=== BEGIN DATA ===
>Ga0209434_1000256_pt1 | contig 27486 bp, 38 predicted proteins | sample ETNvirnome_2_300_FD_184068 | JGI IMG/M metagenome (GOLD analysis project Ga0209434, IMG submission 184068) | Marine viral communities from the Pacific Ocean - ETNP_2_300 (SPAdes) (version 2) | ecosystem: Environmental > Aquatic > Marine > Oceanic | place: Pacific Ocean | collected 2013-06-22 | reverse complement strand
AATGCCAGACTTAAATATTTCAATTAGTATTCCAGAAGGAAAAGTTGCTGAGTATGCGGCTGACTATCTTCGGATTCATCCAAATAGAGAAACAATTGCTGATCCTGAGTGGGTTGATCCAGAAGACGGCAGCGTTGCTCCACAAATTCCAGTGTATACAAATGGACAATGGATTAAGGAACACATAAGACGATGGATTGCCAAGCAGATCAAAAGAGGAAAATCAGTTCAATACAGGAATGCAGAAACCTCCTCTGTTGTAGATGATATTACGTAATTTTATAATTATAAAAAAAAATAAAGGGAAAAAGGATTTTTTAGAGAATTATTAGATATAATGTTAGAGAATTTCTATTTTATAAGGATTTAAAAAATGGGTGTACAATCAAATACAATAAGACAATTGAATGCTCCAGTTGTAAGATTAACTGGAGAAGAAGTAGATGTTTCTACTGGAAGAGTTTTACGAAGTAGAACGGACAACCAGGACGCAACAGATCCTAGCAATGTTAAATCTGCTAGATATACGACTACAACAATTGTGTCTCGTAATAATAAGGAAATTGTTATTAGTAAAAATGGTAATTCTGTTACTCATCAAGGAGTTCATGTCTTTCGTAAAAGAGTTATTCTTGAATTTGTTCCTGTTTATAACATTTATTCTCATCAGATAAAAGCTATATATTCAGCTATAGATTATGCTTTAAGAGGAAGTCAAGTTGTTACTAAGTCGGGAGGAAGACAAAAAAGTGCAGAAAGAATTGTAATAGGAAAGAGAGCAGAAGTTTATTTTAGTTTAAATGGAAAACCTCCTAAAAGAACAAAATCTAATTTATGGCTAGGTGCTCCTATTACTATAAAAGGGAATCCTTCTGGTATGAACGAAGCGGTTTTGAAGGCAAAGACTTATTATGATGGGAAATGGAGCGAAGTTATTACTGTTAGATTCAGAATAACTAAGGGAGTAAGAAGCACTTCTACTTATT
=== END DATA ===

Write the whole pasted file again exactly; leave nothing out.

>Ga0209434_1000256_pt1 | contig 27486 bp, 38 predicted proteins | sample ETNvirnome_2_300_FD_184068 | JGI IMG/M metagenome (GOLD analysis project Ga0209434, IMG submission 184068) | Marine viral communities from the Pacific Ocean - ETNP_2_300 (SPAdes) (version 2) | ecosystem: Environmental > Aquatic > Marine > Oceanic | place: Pacific Ocean | collected 2013-06-22 | reverse complement strand
AATGCCAGACTTAAATATTTCAATTAGTATTCCAGAAGGAAAAGTTGCTGAGTATGCGGCTGACTATCTTCGGATTCATCCAAATAGAGAAACAATTGCTGATCCTGAGTGGGTTGATCCAGAAGACGGCAGCGTTGCTCCACAAATTCCAGTGTATACAAATGGACAATGGATTAAGGAACACATAAGACGATGGATTGCCAAGCAGATCAAAAGAGGAAAATCAGTTCAATACAGGAATGCAGAAACCTCCTCTGTTGTAGATGATATTACGTAATTTTATAATTATAAAAAAAAATAAAGGGAAAAAGGATTTTTTAGAGAATTATTAGATATAATGTTAGAGAATTTCTATTTTATAAGGATTTAAAAAATGGGTGTACAATCAAATACAATAAGACAATTGAATGCTCCAGTTGTAAGATTAACTGGAGAAGAAGTAGATGTTTCTACTGGAAGAGTTTTACGAAGTAGAACGGACAACCAGGACGCAACAGATCCTAGCAATGTTAAATCTGCTAGATATACGACTACAACAATTGTGTCTCGTAATAATAAGGAAATTGTTATTAGTAAAAATGGTAATTCTGTTACTCATCAAGGAGTTCATGTCTTTCGTAAAAGAGTTATTCTTGAATTTGTTCCTGTTTATAACATTTATTCTCATCAGATAAAAGCTATATATTCAGCTATAGATTATGCTTTAAGAGGAAGTCAAGTTGTTACTAAGTCGGGAGGAAGACAAAAAAGTGCAGAAAGAATTGTAATAGGAAAGAGAGCAGAAGTTTATTTTAGTTTAAATGGAAAACCTCCTAAAAGAACAAAATCTAATTTATGGCTAGGTGCTCCTATTACTATAAAAGGGAATCCTTCTGGTATGAACGAAGCGGTTTTGAAGGCAAAGACTTATTATGATGGGAAATGGAGCGAAGTTATTACTGTTAGATTCAGAATAACTAAGGGAGTAAGAAGCACTTCTACTTATT